Prince Harry unveils palace hospitality workers scheme
Budding hospitality workers from the Caribbean will have the chance to train at Buckingham Palace and Windsor Castle under a scholarship programme announced by Prince Harry.
The project was launched in Grenada by the prince, who is on a 15-day tour of the Caribbean.
Nine places are available on the six-week Royal Household Hospitality Scholarship initiative.
Training could include shadowing a service team at official events.
Successful applicants to the programme will be attached to the Master of the Household's department, which looks after all planning and entertaining given by the Queen, both official and private, in the UK and overseas.
It also provides support to the Duke of Edinburgh, Prince of Wales and other royal family members.
The training could range from learning complex chocolate and sugar craft or performing duties for the Queen's guests at Windsor Castle during Royal Ascot week.
Candidates to the scholarship programme can apply from the nine Caribbean countries where the Queen is head of state which include Jamaica, Grenada and St Lucia.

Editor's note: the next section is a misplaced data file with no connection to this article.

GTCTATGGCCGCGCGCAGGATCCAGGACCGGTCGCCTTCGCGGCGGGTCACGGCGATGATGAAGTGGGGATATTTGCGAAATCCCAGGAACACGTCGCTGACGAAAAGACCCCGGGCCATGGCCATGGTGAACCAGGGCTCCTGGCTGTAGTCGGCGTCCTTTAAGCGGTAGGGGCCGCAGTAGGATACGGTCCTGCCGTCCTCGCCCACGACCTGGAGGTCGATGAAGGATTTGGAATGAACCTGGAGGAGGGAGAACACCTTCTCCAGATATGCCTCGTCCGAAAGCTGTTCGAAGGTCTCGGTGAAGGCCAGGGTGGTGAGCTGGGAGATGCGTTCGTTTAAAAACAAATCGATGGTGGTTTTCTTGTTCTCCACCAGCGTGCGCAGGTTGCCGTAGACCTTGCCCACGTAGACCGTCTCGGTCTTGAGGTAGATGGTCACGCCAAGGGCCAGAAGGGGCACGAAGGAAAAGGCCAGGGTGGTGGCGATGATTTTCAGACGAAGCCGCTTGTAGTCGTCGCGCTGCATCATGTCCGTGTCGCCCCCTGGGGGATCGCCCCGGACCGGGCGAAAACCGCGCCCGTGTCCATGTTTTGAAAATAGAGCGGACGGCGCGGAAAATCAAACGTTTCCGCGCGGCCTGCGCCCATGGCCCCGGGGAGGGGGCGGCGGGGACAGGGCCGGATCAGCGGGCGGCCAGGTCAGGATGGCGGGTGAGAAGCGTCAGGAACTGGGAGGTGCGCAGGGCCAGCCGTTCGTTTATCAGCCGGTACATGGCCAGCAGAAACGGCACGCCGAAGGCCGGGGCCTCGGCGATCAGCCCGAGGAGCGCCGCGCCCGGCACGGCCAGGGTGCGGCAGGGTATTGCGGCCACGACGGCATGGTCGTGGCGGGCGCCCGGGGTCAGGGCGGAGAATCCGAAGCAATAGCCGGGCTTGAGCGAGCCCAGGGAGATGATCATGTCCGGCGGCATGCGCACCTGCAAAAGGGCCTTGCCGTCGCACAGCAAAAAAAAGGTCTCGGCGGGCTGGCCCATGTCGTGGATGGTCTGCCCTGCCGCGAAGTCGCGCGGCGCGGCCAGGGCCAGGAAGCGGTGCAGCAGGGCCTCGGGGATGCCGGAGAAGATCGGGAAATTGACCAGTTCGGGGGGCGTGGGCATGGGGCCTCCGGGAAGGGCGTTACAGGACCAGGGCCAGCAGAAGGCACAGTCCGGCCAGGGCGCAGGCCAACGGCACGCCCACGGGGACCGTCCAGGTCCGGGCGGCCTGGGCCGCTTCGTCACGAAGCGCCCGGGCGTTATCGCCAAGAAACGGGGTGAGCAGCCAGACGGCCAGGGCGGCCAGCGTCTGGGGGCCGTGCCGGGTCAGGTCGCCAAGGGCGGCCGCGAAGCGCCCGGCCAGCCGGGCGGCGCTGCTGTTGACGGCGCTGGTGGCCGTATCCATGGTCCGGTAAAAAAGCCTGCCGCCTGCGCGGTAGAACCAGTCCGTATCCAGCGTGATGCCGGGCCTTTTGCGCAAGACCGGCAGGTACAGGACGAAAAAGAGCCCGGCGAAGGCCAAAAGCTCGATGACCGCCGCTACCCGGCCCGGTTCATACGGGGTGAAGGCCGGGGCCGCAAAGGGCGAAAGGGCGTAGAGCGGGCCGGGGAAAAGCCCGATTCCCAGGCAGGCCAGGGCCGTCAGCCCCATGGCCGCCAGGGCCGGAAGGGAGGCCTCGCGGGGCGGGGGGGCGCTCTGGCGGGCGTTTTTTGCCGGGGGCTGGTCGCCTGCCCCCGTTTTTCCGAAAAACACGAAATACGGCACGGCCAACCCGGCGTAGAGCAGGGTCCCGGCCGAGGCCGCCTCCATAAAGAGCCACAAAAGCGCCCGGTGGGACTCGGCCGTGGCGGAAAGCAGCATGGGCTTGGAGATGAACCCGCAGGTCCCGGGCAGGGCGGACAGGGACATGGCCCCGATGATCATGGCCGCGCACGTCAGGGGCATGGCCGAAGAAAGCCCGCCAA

Successful candidates will be provided with staff accommodation in the Royal Mews at Buckingham Palace, as well as meals and travel. Flights will be provided by their home realm.
Meanwhile, Prince Harry praised a drawing of himself created by a teenager during a visit to an exhibition of environmental and social projects on Grenada's Grand Anse beach in the capital St George's.
The prince chatted to the artist Richie Modeste, 18, who was being supported by a organisation which helps disadvantaged young people, and told him the artwork was "amazing".
The prince asked the teenager: "How long have you been drawing for?" and when the young artist replied "for about six years now" he praised his efforts, saying: "You have a serious talent."
Later, Prince Harry took a 10-minute ride in a glass-bottomed boat to see gardeners tending an underwater nursery that environmentalists hope help will produce coral to be transplanted to damaged reefs.
The prince presented a handwritten postcard message of support for the project which said: "Globally 75% of coral reefs are under threat from over-fishing, habitat destruction, pollution and acidification of the sea due to climate change.
"It is fantastic to see Grenada doing their bit for their surrounding ocean and coral reefs. We must protect the things that give us so much."